204 Mr R. G. Menzies, Prime Minister, to Sir Geoffrey Whiskard, U.K. High Commissioner in Australia

Letter CANBERRA, 22 November 1940

I have to inform you that the proposals put forward by your Government in cablegrams Z311 and Z312 dated October 19th and 20th [1] have received the consideration of the Commonwealth Government.

2. The Commonwealth Government is in agreement with the interim measures proposed to be put into force throughout the Empire in order to prevent Japan from accumulating stocks of strategic raw materials. This agreement is based on the assumption that all other Governments of the British Commonwealth also agree in principle to the application of the proposed measures and that the control exercised by other British countries and their supply of commodities in which Australia has hitherto had an export trade with Japan conforms to the general plan outlined in the cables under consideration.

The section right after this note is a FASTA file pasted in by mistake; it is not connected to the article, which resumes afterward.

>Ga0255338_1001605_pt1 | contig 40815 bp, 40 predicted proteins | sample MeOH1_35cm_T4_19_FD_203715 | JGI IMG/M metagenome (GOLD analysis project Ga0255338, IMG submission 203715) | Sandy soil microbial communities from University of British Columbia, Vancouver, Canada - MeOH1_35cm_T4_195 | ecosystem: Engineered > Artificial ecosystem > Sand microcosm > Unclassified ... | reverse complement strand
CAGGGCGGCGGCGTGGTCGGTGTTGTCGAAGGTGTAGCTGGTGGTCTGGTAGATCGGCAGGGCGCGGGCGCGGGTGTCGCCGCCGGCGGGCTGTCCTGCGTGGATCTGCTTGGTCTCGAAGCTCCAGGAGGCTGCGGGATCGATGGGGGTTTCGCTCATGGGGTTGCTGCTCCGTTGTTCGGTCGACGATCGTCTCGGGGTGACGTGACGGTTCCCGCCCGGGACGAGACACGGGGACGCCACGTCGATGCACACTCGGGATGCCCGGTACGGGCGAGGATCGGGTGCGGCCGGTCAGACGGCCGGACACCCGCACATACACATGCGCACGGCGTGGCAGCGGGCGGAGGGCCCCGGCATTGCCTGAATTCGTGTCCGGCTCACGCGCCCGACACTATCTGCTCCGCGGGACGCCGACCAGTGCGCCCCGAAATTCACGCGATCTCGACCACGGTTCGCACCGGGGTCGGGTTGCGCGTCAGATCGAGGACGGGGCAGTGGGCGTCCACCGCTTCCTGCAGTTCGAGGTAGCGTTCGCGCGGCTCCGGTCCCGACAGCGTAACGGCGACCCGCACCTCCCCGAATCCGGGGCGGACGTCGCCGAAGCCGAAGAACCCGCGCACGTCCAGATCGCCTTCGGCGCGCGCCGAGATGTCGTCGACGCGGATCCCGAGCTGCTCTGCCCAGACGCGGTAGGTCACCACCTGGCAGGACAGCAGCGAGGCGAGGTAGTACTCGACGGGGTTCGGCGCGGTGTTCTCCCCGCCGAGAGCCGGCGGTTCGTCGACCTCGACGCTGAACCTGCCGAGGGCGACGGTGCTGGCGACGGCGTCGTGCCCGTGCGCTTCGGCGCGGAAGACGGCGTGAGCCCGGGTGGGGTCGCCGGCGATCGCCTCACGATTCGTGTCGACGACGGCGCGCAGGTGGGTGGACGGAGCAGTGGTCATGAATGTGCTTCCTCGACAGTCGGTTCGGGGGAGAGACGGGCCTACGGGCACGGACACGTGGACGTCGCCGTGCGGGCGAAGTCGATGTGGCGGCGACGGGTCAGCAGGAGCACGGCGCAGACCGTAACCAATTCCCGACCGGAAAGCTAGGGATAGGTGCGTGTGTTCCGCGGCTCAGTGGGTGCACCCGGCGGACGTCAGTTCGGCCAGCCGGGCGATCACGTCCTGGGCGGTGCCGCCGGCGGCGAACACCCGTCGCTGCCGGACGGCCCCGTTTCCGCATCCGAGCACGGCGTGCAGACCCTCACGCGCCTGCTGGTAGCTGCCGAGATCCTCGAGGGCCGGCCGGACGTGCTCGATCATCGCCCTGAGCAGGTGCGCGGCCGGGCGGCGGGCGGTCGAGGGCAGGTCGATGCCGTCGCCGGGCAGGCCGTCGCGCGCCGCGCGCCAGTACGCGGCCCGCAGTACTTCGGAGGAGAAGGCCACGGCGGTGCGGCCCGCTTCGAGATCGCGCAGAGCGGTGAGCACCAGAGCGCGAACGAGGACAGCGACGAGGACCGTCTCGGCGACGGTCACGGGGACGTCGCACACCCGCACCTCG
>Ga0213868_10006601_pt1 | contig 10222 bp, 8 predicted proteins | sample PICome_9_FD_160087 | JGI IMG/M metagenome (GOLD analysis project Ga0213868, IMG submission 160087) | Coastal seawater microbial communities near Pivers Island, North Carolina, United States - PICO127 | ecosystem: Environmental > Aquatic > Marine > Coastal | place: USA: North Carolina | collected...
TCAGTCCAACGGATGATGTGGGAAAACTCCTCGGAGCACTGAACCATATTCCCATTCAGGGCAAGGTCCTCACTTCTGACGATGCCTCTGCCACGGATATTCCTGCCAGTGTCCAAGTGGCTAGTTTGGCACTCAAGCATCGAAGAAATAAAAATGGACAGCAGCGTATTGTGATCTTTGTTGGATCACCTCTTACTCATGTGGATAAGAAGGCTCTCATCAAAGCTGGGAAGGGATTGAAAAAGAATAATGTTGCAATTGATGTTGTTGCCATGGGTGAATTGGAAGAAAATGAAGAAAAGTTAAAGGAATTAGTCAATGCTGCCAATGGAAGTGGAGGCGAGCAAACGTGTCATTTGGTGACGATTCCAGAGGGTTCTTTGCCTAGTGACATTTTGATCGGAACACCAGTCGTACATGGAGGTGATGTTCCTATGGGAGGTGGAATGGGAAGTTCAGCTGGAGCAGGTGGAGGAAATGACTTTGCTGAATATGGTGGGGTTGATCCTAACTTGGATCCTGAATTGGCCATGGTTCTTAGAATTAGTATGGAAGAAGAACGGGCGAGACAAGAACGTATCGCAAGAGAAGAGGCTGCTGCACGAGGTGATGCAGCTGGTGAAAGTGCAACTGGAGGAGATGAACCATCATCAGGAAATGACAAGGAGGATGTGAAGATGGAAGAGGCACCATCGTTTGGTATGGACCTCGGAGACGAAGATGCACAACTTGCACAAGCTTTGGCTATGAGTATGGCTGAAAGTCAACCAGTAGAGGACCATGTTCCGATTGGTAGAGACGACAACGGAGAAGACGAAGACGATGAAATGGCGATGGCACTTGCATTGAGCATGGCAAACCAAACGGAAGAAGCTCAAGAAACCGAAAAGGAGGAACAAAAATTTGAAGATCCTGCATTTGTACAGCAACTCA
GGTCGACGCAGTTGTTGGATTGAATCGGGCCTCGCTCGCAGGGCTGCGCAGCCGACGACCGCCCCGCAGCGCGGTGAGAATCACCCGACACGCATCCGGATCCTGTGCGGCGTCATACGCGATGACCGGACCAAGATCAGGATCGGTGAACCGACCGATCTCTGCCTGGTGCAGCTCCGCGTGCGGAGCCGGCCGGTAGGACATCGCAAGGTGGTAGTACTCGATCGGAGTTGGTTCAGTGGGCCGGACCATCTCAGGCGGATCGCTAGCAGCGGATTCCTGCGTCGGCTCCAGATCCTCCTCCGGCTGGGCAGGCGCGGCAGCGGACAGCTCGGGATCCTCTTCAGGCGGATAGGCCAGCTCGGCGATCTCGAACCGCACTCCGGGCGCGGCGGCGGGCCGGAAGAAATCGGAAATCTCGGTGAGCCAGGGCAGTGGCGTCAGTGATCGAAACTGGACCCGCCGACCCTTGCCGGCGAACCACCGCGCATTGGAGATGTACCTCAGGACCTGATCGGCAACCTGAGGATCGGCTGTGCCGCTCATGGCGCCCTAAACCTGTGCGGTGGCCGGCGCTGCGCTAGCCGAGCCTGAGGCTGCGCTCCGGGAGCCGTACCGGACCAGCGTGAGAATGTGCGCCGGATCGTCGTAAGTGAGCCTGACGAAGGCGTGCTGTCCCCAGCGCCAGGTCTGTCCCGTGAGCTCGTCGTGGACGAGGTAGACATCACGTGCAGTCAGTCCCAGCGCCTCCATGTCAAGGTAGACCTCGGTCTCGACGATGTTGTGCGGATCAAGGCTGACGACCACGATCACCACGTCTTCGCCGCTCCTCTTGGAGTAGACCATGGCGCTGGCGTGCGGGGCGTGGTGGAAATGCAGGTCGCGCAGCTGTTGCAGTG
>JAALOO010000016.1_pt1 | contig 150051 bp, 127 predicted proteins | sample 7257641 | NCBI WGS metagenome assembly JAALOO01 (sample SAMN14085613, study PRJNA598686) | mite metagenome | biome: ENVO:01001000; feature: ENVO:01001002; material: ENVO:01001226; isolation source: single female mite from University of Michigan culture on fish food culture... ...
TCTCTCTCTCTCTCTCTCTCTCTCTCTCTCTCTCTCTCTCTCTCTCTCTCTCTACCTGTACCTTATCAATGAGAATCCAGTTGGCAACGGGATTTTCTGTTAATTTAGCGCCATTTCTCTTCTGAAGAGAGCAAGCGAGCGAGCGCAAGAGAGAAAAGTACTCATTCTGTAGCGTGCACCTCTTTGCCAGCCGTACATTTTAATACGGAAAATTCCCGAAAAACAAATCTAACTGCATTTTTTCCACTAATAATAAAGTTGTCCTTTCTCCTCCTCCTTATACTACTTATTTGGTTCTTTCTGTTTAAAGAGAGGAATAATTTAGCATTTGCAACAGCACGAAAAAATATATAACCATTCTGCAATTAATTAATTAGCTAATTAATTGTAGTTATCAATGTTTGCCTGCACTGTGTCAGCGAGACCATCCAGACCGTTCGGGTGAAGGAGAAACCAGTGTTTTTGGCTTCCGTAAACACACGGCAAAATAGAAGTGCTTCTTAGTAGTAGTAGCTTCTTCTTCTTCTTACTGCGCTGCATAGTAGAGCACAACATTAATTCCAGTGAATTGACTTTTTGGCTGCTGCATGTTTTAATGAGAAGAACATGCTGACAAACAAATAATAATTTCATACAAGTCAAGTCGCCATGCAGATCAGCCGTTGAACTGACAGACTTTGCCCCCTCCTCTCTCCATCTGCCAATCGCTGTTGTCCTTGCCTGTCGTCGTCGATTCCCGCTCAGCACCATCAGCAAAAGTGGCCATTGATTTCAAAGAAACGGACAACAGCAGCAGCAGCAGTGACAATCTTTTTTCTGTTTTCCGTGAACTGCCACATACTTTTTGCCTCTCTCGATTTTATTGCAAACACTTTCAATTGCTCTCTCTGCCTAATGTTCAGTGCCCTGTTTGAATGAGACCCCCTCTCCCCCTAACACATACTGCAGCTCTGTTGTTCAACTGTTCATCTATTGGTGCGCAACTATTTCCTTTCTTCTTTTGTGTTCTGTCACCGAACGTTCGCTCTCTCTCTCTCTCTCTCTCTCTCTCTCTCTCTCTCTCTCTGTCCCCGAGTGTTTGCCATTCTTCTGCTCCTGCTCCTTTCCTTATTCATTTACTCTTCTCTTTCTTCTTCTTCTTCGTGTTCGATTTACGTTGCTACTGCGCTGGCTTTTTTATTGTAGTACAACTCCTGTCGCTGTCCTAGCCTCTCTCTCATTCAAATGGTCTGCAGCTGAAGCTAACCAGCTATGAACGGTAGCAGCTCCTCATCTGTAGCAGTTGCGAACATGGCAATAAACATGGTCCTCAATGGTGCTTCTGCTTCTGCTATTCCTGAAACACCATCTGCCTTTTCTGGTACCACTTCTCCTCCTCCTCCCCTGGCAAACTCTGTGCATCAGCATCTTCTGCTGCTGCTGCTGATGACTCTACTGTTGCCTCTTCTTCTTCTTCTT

3. The Commonwealth Government is prepared to collaborate with the Governments of the United Kingdom, the other Dominions, Allied Powers and the United States in the development of a future economic policy towards Japan. It is considered of the utmost importance that the United States should at once adopt measures identical with the interim measures proposed.

4. The Commonwealth Government has the necessary export control machinery in operation and is ready to put the interim programme into force immediately your Government advises that they are satisfied that the conditions mentioned will be met.

5. The basis for the interim restrictions which the Commonwealth will put into operation will be discussed with you at an early date.

6. An endeavour will also be made to influence producers not to make contracts for the supply of the specified raw materials to Japan without prior consultation with the Commonwealth Government.

7. In conformity with the suggestion made by your Government, export control measures will also be applied to Manchuria and China in order to prevent leakage to Japan.

8. Steps will be taken to impose an export prohibition subject to licence on scrap iron and steel.

9. I should be glad if you would communicate the terms of this letter to His Majesty's Government in the United Kingdom.


1 See Document 186, note 6.

[AA:A981, FAR EAST 20B, i]